Left out of Life: Sense’s latest campaign to tackle loneliness among disabled people

Sense. Connecting sight, sound and life

Hub member Lizzie Green, Campaign Manager at Sense, talks about the charity’s latest campaign and how we can all play a part in making our communities more inclusive and welcoming for disabled people. 

The ‘Left out of Life’ campaign

The past year has been incredibly tough for everyone, but for disabled people the impact has been particularly severe. The pandemic has exacerbated many of the barriers disabled people face and even before the pandemic, a third of disabled people had less than an hour’s interaction with someone else, each day. 

At Sense we believe that no one should be left out of life. That’s why earlier this year we launched our Left Out of Life campaign – calling for greater support for disabled people, and for communities to come together to become more inclusive, welcoming spaces for disabled people. 

Natalie (age 38) is a young mum and has Usher syndrome – a condition that means she is deaf and visually impaired. Natalie has been sharing her own experience and tips on how we can all work together to tackle loneliness among disabled people: 

The causes of loneliness among disabled people are complex. But they all stem from one thing – a sense of disconnection. This disconnection comes from barriers that prevent disabled people from feeling included. Many of the barriers for disabled people are practical, such as the need for accessible transport and buildings, financial support and appropriate social care. 

Full accessibility is a difficult thing to achieve as everyone is unique and has different needs. The key is being open to discussion and not assuming what people’s needs might be.”

Loneliness among disabled people

Sense research has shown that nearly two thirds (61%) of disabled people are now chronically lonely, rising to 70% of young people. Yet one in two (53%) disabled people say they would feel less isolated and lonely if their community was more accessible and welcoming to disabled people.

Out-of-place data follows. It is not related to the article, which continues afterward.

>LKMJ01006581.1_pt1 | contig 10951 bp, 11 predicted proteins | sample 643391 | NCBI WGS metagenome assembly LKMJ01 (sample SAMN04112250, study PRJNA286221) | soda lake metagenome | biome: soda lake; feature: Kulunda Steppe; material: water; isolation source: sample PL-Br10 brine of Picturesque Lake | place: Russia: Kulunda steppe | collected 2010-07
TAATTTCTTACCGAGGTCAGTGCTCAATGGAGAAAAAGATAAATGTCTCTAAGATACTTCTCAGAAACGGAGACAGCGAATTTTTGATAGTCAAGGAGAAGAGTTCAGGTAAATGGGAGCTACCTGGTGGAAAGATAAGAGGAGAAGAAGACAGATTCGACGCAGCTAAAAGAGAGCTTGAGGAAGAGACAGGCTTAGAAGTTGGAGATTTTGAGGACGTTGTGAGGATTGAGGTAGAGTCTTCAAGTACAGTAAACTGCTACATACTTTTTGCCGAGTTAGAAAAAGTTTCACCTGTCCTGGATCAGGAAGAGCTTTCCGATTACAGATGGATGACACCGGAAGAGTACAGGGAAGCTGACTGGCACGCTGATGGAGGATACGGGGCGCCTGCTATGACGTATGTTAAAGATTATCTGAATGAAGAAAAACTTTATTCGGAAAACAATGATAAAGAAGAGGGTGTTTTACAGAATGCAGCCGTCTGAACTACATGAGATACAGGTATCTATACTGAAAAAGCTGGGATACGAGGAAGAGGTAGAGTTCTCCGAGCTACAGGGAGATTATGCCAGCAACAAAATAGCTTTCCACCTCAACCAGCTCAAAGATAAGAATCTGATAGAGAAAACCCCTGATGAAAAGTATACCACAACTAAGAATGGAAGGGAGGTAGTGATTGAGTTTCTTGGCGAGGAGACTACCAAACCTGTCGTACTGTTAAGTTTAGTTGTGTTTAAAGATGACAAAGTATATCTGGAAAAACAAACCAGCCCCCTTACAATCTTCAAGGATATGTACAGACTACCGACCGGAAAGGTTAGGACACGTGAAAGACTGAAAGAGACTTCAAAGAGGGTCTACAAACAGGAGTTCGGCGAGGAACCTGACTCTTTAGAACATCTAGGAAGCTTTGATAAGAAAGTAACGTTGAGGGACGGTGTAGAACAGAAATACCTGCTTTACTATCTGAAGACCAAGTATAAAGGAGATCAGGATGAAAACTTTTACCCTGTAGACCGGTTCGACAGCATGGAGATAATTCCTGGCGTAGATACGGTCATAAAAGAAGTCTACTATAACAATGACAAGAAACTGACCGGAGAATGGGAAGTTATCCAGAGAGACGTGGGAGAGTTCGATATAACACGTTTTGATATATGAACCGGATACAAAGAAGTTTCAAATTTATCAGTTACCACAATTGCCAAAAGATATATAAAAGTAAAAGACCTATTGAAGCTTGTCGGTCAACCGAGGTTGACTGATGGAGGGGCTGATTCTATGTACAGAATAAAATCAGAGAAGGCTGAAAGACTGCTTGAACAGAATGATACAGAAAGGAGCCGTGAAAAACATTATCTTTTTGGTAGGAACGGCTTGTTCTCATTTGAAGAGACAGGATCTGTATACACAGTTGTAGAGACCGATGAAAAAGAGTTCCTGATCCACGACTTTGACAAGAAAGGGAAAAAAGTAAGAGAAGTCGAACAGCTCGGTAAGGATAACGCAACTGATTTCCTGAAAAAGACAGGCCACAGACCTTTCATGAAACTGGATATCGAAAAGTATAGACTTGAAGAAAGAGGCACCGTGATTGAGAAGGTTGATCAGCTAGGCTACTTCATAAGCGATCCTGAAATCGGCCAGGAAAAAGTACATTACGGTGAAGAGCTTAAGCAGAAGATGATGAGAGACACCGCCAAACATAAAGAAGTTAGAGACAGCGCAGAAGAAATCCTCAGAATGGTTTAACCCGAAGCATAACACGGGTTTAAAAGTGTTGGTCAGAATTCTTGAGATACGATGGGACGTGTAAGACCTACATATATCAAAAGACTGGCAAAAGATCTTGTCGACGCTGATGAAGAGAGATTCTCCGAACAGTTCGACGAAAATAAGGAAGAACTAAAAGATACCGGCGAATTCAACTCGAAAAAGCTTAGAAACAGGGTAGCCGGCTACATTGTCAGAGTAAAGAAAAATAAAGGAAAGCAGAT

Saihan is 17 and has autism. Accessing his local area has always been difficult, and café’s and local venues can be a huge source of anxiety for him.

My local community has never been very accessible to me and I don’t really go out unless I’m with my family or Sense buddy. Local cafes are always difficult – the tables are usually too close together and I need a lot of space to get around.

There are small things we can all do to help disabled people feel included. A bit of extra space between tables goes a long way. Having music turned down just a little bit can make me, and others, feel a lot more at ease. And making sure we all follow social distancing in our communities and give each other enough space to get by. Small actions can make a big difference. It starts by remembering that we all have different needs.”

We can all play a part in making our communities inclusive

There’s over 14 million disabled in the UK and many feel cut off from their local communities as they’re not easy to navigate. We can all play a part in helping to make our local areas more inclusive and tackle loneliness. 

We’re asking everyone to Think about disabled people, Ask disabled people about how best to include them, and by doing so, Include disabled people. 

Help make sure disabled people can get involved in your community.


Your email address will not be published. Required fields are marked *

    1. I think this is such an important campaign. Before I worked on this issue I don’t think I would have guessed that the rates of loneliness amongst people who are disabled was so many times higher than in the rest of the population. It shows what a vast amount there is yet to do. 

Skip to content